USS Mount Whitney (LCC-20)

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USS Mount Whitney;10012001.jpg
USS Mount Whitney underway
United States
Name: USS Mount Whitney
Namesake: Mount Whitney
Ordered: 10 August 1966
Builder: Newport News Shipbuilding & Drydock Company
Laid down: 8 January 1969
Launched: 8 January 1970
Commissioned: 16 January 1971
Homeport: Gaeta, Italy
Status: Ship in active service
Badge: USS Mount Whitney LCC-20 Crest.png
General characteristics
Class and type: Blue Ridge-class command ship
Displacement: 18,400 tons full load
Length: 189 m (620.1 ft)
Beam: 33 m (108.3 ft)
Draft: 906.78 cm (29.8 ft) full load
Propulsion: Two boilers, one geared turbine
Speed: 23 knots (43 km/h; 26 mph)
Capacity: 930
  • 170 officers and enlisted
  • 155 Military Sealift Command civilian sailors
Aircraft carried: 1 × helicopter, currently a MH-60S Knight Hawk

USS Mount Whitney (LCC/JCC 20) is a Blue Ridge-class command ship of the United States Navy under the Military Sealift Command; it is the flagship of the United States Sixth Fleet. She is also the command and control ship for the Commander Joint Command Lisbon and the Commander Striking Force NATO. She had previously served for years as the COMSTRIKFLTLANT(NATO Designation) / US Second Fleet's command ship.

She was classified as LCC-20 on 1 January 1969, and she was laid down on 8 January by Newport News Shipbuilding & Drydock Company, Newport News, Virginia.


The ship is named for Mount Whitney, a peak in the Sierra Nevada mountain range of California. Mount Whitney is the highest summit in the contiguous United States with an elevation of 14,505 feet (4,421 m).[1]


Alleged to be the most sophisticated Command, Control, Communications, Computer, and Intelligence (C4I) ship ever commissioned,[2] Mount Whitney incorporates various elements of the most advanced C4I equipment and gives the embarked Joint Task Force Commander the capability to effectively command all units under his or her command.

Mount Whitney can transmit and receive large amounts of secure data to and from any point on earth through HF, UHF, VHF, and SHF (satellite communications) communications channels. This electronic technology enables the Joint Intelligence Center and Joint Operations Center to provide the most timely intelligence and operational support available in the Navy.


Officers from coalition countries meet aboard USS Mount Whitney while off the coast of Libya during Operation Odyssey Dawn
USS Mount Whitney, left, is underway with Georgian coast guard ship Sokhumi near Batumi, Georgia in November 2013

From 1981 to 2005, Mount Whitney served as the flagship for Commander Second Fleet/Commander Striking Fleet Atlantic.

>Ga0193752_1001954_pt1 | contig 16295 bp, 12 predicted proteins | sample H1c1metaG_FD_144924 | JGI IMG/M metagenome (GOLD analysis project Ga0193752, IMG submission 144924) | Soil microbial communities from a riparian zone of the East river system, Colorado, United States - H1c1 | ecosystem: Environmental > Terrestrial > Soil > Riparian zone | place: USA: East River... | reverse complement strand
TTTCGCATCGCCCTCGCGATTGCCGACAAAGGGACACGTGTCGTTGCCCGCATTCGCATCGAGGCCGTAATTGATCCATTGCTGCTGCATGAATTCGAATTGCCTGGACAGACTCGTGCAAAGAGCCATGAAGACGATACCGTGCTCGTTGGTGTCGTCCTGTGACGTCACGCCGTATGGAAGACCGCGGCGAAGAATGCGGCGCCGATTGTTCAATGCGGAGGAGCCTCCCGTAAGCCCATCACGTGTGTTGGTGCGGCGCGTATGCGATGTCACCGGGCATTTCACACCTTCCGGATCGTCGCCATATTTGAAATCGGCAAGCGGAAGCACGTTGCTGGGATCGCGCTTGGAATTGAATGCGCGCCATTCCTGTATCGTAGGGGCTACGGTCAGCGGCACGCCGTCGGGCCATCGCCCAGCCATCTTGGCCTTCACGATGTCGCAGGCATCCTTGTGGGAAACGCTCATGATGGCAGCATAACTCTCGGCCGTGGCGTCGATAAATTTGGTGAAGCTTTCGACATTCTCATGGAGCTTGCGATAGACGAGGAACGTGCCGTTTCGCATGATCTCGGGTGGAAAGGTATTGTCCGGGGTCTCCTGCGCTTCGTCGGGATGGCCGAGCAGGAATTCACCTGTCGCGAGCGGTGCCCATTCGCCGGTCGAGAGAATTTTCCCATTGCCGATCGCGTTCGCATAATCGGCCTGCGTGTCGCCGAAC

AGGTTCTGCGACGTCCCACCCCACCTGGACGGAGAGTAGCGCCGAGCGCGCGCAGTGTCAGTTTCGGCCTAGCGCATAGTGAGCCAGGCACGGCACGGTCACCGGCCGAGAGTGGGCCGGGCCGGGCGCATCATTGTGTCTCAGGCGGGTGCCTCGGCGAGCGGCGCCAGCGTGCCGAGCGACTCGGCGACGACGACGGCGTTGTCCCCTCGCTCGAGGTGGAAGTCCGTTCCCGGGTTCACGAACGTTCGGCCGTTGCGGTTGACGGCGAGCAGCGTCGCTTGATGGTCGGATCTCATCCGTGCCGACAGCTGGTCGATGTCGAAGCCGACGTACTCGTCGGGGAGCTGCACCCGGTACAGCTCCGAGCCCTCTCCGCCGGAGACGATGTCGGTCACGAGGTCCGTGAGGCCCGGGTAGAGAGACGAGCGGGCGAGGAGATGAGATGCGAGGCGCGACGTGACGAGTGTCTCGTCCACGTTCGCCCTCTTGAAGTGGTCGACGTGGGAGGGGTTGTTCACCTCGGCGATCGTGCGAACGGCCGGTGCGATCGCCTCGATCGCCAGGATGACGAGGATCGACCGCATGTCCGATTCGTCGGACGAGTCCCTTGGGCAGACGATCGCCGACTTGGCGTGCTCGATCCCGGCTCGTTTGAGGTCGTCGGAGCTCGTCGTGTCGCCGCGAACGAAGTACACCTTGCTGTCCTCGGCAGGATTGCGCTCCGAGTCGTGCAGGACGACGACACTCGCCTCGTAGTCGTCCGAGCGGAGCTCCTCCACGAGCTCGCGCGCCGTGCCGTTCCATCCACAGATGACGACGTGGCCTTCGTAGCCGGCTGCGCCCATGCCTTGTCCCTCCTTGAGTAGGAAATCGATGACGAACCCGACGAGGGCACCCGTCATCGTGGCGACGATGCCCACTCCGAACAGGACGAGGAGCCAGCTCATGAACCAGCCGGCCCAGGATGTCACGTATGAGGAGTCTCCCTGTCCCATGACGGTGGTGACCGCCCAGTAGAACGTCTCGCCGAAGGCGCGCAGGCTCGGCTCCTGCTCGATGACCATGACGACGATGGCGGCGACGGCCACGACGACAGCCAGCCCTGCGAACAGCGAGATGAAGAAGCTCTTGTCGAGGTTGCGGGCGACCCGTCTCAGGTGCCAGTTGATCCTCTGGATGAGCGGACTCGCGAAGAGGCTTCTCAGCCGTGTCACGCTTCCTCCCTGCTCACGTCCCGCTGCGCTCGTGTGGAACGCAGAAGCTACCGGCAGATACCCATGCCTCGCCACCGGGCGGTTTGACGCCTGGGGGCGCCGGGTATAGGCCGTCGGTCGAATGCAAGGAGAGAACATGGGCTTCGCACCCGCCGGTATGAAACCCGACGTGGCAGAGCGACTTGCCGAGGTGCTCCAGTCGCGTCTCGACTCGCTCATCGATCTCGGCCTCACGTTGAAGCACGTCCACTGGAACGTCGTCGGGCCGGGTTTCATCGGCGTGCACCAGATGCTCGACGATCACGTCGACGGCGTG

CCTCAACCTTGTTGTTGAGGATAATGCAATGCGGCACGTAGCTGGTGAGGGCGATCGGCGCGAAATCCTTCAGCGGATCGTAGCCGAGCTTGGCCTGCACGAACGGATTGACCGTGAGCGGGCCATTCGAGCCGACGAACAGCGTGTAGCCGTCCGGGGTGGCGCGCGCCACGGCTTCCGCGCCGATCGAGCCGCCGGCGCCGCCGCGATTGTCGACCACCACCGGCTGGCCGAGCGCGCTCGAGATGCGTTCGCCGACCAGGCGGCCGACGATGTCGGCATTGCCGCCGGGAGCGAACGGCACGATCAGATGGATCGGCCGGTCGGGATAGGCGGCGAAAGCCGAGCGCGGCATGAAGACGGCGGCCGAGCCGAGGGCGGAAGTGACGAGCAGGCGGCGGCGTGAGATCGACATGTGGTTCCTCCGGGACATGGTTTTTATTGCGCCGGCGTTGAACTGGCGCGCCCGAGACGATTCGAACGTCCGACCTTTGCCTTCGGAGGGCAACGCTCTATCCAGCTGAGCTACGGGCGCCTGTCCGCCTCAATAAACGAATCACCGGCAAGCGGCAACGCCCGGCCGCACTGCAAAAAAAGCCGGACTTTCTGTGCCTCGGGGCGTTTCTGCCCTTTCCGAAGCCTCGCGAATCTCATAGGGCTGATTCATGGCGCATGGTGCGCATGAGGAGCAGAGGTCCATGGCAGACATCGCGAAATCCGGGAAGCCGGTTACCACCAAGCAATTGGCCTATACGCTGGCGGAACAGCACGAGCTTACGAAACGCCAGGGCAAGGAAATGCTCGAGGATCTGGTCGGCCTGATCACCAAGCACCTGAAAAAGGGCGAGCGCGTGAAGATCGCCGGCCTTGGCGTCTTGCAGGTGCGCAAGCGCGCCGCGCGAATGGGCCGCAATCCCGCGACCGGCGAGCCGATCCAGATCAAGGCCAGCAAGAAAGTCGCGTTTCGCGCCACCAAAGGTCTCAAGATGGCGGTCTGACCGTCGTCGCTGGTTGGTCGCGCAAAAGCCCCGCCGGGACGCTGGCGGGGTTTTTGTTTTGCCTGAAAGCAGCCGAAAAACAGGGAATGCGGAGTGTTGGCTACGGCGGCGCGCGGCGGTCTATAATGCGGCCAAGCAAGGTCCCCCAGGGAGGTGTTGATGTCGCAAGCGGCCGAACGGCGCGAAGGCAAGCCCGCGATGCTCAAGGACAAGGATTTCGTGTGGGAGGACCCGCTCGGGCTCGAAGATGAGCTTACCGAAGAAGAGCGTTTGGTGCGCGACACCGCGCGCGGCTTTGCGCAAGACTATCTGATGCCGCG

In 1994, during the FleetEx 2/94 "George Washington" war game exercise, the Argentine Navy, acting as the enemy and using the diesel submarine ARA San Juan, went undetected, penetrated the destroyer defense and "sank" Mount Whitney, which was acting as the command ship during the exercise.[3][4]

Mount Whitney deployed in 1994 to Haiti with Lieutenant General Hugh Shelton, the commander of the XVIII Airborne Corps, in command of the Joint Task Force that conducted Operation Uphold Democracy.

On 12 November 2002, Mount Whitney deployed to the Central Command area of responsibility in support of Operation Enduring Freedom. She was acting as the initial command post for Combined Joint Task Force - Horn of Africa. During the deployment, the ship embarked elements of the 2nd Marine Division and II Marine Expeditionary Force (II MEF), based at Camp Lejeune, North Carolina, under the command of Major General John F. Sattler and Captain Morton W. Kenyon.

In 2004, Military Sealift Command civilian sailors were integrated into her crew. She remains a commissioned warship in the United States Navy, but the size of her crew was reduced from about 600 sailors to about 170 Navy officers and enlisted personnel and 155 civilians.

In February 2005, Mount Whitney left Norfolk for Gaeta, Italy where she was redesignated as the (LCC/JCC 20) and assumed duties as the 6th Fleet flagship, officially relieving USS La Salle. She also assumed duties as the command ship for the Commander Joint Command Lisbon and the Commander Striking Force NATO.

In August 2008, Mount Whitney was deployed to the Black Sea in support of Operation Assured Delivery to deliver humanitarian aid to those affected by the Russian-Georgian war[5] and became the first NATO ship to deliver aid to port of Poti, Georgia.[6]